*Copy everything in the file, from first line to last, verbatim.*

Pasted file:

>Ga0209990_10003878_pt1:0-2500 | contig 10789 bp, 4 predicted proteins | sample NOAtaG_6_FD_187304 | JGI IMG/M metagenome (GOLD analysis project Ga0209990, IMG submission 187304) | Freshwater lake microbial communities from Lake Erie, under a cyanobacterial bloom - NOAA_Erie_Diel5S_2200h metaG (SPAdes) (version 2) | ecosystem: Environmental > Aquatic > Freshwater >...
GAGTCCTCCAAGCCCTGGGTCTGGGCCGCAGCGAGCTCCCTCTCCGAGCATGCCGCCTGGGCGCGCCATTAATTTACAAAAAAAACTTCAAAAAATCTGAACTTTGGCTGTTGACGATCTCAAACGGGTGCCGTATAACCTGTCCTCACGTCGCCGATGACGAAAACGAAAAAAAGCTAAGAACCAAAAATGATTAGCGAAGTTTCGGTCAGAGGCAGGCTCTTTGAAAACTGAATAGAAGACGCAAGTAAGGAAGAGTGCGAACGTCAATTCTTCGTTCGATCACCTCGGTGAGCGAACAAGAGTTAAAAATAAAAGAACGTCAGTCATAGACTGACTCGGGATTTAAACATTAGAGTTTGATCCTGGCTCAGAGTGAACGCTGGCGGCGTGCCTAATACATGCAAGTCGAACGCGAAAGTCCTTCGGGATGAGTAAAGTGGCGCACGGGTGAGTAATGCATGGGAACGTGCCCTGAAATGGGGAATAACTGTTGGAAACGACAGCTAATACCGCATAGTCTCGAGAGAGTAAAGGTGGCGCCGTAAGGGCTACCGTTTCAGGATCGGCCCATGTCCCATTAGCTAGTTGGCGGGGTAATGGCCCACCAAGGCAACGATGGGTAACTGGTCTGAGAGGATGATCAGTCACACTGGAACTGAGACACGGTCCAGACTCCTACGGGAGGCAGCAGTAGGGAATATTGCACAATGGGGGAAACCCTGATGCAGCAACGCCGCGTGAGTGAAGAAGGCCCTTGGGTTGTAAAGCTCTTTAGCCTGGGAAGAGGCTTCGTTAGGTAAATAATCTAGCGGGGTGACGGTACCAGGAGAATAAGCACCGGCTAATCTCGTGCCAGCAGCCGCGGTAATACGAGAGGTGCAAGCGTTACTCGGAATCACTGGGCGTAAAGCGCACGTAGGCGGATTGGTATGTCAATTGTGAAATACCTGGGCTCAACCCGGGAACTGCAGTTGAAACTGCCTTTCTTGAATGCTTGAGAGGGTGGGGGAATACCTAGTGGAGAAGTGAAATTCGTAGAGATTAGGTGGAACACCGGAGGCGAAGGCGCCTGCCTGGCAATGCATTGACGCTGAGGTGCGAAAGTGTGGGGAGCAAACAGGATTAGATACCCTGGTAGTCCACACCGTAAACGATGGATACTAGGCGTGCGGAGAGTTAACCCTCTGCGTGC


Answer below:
>Ga0209990_10003878_pt1:0-2500 | contig 10789 bp, 4 predicted proteins | sample NOAtaG_6_FD_187304 | JGI IMG/M metagenome (GOLD analysis project Ga0209990, IMG submission 187304) | Freshwater lake microbial communities from Lake Erie, under a cyanobacterial bloom - NOAA_Erie_Diel5S_2200h metaG (SPAdes) (version 2) | ecosystem: Environmental > Aquatic > Freshwater >...
GAGTCCTCCAAGCCCTGGGTCTGGGCCGCAGCGAGCTCCCTCTCCGAGCATGCCGCCTGGGCGCGCCATTAATTTACAAAAAAAACTTCAAAAAATCTGAACTTTGGCTGTTGACGATCTCAAACGGGTGCCGTATAACCTGTCCTCACGTCGCCGATGACGAAAACGAAAAAAAGCTAAGAACCAAAAATGATTAGCGAAGTTTCGGTCAGAGGCAGGCTCTTTGAAAACTGAATAGAAGACGCAAGTAAGGAAGAGTGCGAACGTCAATTCTTCGTTCGATCACCTCGGTGAGCGAACAAGAGTTAAAAATAAAAGAACGTCAGTCATAGACTGACTCGGGATTTAAACATTAGAGTTTGATCCTGGCTCAGAGTGAACGCTGGCGGCGTGCCTAATACATGCAAGTCGAACGCGAAAGTCCTTCGGGATGAGTAAAGTGGCGCACGGGTGAGTAATGCATGGGAACGTGCCCTGAAATGGGGAATAACTGTTGGAAACGACAGCTAATACCGCATAGTCTCGAGAGAGTAAAGGTGGCGCCGTAAGGGCTACCGTTTCAGGATCGGCCCATGTCCCATTAGCTAGTTGGCGGGGTAATGGCCCACCAAGGCAACGATGGGTAACTGGTCTGAGAGGATGATCAGTCACACTGGAACTGAGACACGGTCCAGACTCCTACGGGAGGCAGCAGTAGGGAATATTGCACAATGGGGGAAACCCTGATGCAGCAACGCCGCGTGAGTGAAGAAGGCCCTTGGGTTGTAAAGCTCTTTAGCCTGGGAAGAGGCTTCGTTAGGTAAATAATCTAGCGGGGTGACGGTACCAGGAGAATAAGCACCGGCTAATCTCGTGCCAGCAGCCGCGGTAATACGAGAGGTGCAAGCGTTACTCGGAATCACTGGGCGTAAAGCGCACGTAGGCGGATTGGTATGTCAATTGTGAAATACCTGGGCTCAACCCGGGAACTGCAGTTGAAACTGCCTTTCTTGAATGCTTGAGAGGGTGGGGGAATACCTAGTGGAGAAGTGAAATTCGTAGAGATTAGGTGGAACACCGGAGGCGAAGGCGCCTGCCTGGCAATGCATTGACGCTGAGGTGCGAAAGTGTGGGGAGCAAACAGGATTAGATACCCTGGTAGTCCACACCGTAAACGATGGATACTAGGCGTGCGGAGAGTTAACCCTCTGCGTGC